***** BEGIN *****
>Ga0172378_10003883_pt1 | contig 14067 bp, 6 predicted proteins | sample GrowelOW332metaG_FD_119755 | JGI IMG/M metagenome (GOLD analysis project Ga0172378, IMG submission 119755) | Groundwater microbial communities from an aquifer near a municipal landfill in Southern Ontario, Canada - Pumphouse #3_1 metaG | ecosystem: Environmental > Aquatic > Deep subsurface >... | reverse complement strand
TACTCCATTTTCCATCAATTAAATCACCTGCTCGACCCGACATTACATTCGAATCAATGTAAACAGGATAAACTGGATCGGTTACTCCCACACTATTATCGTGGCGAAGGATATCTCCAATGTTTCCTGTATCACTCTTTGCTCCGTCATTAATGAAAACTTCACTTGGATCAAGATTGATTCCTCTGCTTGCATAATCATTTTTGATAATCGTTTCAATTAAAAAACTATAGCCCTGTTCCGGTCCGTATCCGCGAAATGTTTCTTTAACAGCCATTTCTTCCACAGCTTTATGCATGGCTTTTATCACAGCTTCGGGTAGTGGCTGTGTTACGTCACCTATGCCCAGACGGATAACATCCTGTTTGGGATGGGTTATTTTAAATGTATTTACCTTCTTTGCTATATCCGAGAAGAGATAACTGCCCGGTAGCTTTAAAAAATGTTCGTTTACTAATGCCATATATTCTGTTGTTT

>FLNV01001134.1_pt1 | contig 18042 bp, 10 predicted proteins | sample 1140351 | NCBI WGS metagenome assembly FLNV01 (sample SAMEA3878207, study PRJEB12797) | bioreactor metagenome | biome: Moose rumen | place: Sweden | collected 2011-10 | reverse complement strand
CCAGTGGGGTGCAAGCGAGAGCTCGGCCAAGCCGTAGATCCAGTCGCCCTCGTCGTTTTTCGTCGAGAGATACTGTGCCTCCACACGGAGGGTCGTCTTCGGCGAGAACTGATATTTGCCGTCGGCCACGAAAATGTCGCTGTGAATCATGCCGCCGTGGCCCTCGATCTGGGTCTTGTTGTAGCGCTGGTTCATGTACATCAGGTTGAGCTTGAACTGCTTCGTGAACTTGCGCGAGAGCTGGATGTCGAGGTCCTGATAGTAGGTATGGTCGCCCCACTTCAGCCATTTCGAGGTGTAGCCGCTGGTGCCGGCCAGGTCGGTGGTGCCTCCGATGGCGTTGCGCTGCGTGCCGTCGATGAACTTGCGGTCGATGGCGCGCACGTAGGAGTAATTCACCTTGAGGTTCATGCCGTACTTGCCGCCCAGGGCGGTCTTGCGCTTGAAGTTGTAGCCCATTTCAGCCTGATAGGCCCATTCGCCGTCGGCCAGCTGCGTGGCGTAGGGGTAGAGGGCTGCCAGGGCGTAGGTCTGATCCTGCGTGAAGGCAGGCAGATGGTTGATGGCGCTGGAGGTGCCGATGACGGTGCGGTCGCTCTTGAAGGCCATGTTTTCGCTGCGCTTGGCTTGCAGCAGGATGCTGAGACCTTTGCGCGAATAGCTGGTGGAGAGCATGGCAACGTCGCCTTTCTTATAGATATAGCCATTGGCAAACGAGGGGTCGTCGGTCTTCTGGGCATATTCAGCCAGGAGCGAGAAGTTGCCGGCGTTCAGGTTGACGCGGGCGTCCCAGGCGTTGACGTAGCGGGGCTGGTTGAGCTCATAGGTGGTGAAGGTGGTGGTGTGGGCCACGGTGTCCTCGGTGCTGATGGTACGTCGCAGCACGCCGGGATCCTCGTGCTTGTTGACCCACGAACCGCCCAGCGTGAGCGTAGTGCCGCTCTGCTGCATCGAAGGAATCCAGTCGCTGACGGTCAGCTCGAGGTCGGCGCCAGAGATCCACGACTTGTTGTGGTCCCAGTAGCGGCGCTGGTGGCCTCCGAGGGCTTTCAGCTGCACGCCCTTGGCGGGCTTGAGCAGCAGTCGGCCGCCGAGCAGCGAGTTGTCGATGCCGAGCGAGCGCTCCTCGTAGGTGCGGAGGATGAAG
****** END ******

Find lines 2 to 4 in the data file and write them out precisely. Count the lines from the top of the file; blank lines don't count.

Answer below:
TACTCCATTTTCCATCAATTAAATCACCTGCTCGACCCGACATTACATTCGAATCAATGTAAACAGGATAAACTGGATCGGTTACTCCCACACTATTATCGTGGCGAAGGATATCTCCAATGTTTCCTGTATCACTCTTTGCTCCGTCATTAATGAAAACTTCACTTGGATCAAGATTGATTCCTCTGCTTGCATAATCATTTTTGATAATCGTTTCAATTAAAAAACTATAGCCCTGTTCCGGTCCGTATCCGCGAAATGTTTCTTTAACAGCCATTTCTTCCACAGCTTTATGCATGGCTTTTATCACAGCTTCGGGTAGTGGCTGTGTTACGTCACCTATGCCCAGACGGATAACATCCTGTTTGGGATGGGTTATTTTAAATGTATTTACCTTCTTTGCTATATCCGAGAAGAGATAACTGCCCGGTAGCTTTAAAAAATGTTCGTTTACTAATGCCATATATTCTGTTGTTT

>FLNV01001134.1_pt1 | contig 18042 bp, 10 predicted proteins | sample 1140351 | NCBI WGS metagenome assembly FLNV01 (sample SAMEA3878207, study PRJEB12797) | bioreactor metagenome | biome: Moose rumen | place: Sweden | collected 2011-10 | reverse complement strand
CCAGTGGGGTGCAAGCGAGAGCTCGGCCAAGCCGTAGATCCAGTCGCCCTCGTCGTTTTTCGTCGAGAGATACTGTGCCTCCACACGGAGGGTCGTCTTCGGCGAGAACTGATATTTGCCGTCGGCCACGAAAATGTCGCTGTGAATCATGCCGCCGTGGCCCTCGATCTGGGTCTTGTTGTAGCGCTGGTTCATGTACATCAGGTTGAGCTTGAACTGCTTCGTGAACTTGCGCGAGAGCTGGATGTCGAGGTCCTGATAGTAGGTATGGTCGCCCCACTTCAGCCATTTCGAGGTGTAGCCGCTGGTGCCGGCCAGGTCGGTGGTGCCTCCGATGGCGTTGCGCTGCGTGCCGTCGATGAACTTGCGGTCGATGGCGCGCACGTAGGAGTAATTCACCTTGAGGTTCATGCCGTACTTGCCGCCCAGGGCGGTCTTGCGCTTGAAGTTGTAGCCCATTTCAGCCTGATAGGCCCATTCGCCGTCGGCCAGCTGCGTGGCGTAGGGGTAGAGGGCTGCCAGGGCGTAGGTCTGATCCTGCGTGAAGGCAGGCAGATGGTTGATGGCGCTGGAGGTGCCGATGACGGTGCGGTCGCTCTTGAAGGCCATGTTTTCGCTGCGCTTGGCTTGCAGCAGGATGCTGAGACCTTTGCGCGAATAGCTGGTGGAGAGCATGGCAACGTCGCCTTTCTTATAGATATAGCCATTGGCAAACGAGGGGTCGTCGGTCTTCTGGGCATATTCAGCCAGGAGCGAGAAGTTGCCGGCGTTCAGGTTGACGCGGGCGTCCCAGGCGTTGACGTAGCGGGGCTGGTTGAGCTCATAGGTGGTGAAGGTGGTGGTGTGGGCCACGGTGTCCTCGGTGCTGATGGTACGTCGCAGCACGCCGGGATCCTCGTGCTTGTTGACCCACGAACCGCCCAGCGTGAGCGTAGTGCCGCTCTGCTGCATCGAAGGAATCCAGTCGCTGACGGTCAGCTCGAGGTCGGCGCCAGAGATCCACGACTTGTTGTGGTCCCAGTAGCGGCGCTGGTGGCCTCCGAGGGCTTTCAGCTGCACGCCCTTGGCGGGCTTGAGCAGCAGTCGGCCGCCGAGCAGCGAGTTGTCGATGCCGAGCGAGCGCTCCTCGTAGGTGCGGAGGATGAAG